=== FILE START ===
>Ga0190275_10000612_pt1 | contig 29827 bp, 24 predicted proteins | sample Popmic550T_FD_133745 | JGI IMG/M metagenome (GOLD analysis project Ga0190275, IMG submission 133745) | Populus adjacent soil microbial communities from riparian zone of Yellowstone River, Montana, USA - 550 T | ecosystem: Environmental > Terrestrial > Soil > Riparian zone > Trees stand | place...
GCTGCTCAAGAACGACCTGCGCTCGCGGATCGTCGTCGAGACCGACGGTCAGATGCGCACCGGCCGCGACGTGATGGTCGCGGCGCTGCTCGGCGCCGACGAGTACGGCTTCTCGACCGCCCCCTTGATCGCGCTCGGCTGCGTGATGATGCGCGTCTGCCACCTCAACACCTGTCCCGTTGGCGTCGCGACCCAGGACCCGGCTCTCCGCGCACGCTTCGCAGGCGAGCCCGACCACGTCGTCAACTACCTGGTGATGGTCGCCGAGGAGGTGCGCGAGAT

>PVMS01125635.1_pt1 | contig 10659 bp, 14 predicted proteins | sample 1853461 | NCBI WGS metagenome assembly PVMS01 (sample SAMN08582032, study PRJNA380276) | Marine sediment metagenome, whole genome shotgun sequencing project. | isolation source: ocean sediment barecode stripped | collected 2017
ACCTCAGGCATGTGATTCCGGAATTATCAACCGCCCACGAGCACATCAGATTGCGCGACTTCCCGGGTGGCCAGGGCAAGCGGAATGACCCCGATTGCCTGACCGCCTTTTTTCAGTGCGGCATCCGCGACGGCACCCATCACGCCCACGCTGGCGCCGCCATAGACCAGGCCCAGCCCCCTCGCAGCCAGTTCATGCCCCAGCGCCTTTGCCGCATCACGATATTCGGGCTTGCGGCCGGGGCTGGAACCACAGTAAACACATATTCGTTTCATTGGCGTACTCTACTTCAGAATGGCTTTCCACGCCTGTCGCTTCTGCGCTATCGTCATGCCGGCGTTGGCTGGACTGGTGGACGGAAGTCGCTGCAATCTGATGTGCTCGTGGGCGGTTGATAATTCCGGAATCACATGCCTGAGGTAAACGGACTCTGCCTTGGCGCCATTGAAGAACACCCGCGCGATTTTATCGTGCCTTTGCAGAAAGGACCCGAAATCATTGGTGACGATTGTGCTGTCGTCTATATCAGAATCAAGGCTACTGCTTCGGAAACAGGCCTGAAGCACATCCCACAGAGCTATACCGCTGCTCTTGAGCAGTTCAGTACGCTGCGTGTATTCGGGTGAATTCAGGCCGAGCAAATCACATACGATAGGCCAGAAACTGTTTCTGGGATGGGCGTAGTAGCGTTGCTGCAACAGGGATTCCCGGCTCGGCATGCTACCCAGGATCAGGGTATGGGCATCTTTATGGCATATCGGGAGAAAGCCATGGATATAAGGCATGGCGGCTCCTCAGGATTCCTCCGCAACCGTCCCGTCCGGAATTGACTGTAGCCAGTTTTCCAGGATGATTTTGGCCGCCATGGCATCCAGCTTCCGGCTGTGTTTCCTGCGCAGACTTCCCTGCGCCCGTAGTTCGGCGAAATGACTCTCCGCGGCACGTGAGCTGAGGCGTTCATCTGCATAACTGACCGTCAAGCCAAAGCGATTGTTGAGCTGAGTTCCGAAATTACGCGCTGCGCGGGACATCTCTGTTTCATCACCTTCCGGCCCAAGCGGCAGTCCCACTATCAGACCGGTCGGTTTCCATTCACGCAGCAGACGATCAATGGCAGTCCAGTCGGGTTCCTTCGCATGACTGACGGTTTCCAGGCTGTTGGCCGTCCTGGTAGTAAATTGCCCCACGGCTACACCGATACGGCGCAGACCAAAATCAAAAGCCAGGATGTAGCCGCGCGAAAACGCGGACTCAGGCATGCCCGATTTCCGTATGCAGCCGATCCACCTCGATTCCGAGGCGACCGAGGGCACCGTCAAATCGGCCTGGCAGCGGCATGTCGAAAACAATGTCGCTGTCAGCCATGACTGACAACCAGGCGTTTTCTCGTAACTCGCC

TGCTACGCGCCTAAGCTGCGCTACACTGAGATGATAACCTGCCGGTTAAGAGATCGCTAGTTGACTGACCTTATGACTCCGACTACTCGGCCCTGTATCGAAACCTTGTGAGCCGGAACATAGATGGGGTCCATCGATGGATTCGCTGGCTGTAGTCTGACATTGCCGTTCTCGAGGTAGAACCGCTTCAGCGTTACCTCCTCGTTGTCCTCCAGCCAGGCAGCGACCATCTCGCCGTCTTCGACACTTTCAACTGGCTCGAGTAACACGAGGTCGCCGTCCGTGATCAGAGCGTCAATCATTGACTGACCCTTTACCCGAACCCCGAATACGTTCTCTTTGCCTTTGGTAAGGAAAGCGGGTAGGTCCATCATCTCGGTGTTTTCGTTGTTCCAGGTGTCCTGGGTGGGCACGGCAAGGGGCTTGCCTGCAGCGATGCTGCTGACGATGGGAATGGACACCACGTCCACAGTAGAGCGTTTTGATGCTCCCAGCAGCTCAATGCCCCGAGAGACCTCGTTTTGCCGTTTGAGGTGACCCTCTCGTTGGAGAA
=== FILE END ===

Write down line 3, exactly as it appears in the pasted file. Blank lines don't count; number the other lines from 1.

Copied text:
>PVMS01125635.1_pt1 | contig 10659 bp, 14 predicted proteins | sample 1853461 | NCBI WGS metagenome assembly PVMS01 (sample SAMN08582032, study PRJNA380276) | Marine sediment metagenome, whole genome shotgun sequencing project. | isolation source: ocean sediment barecode stripped | collected 2017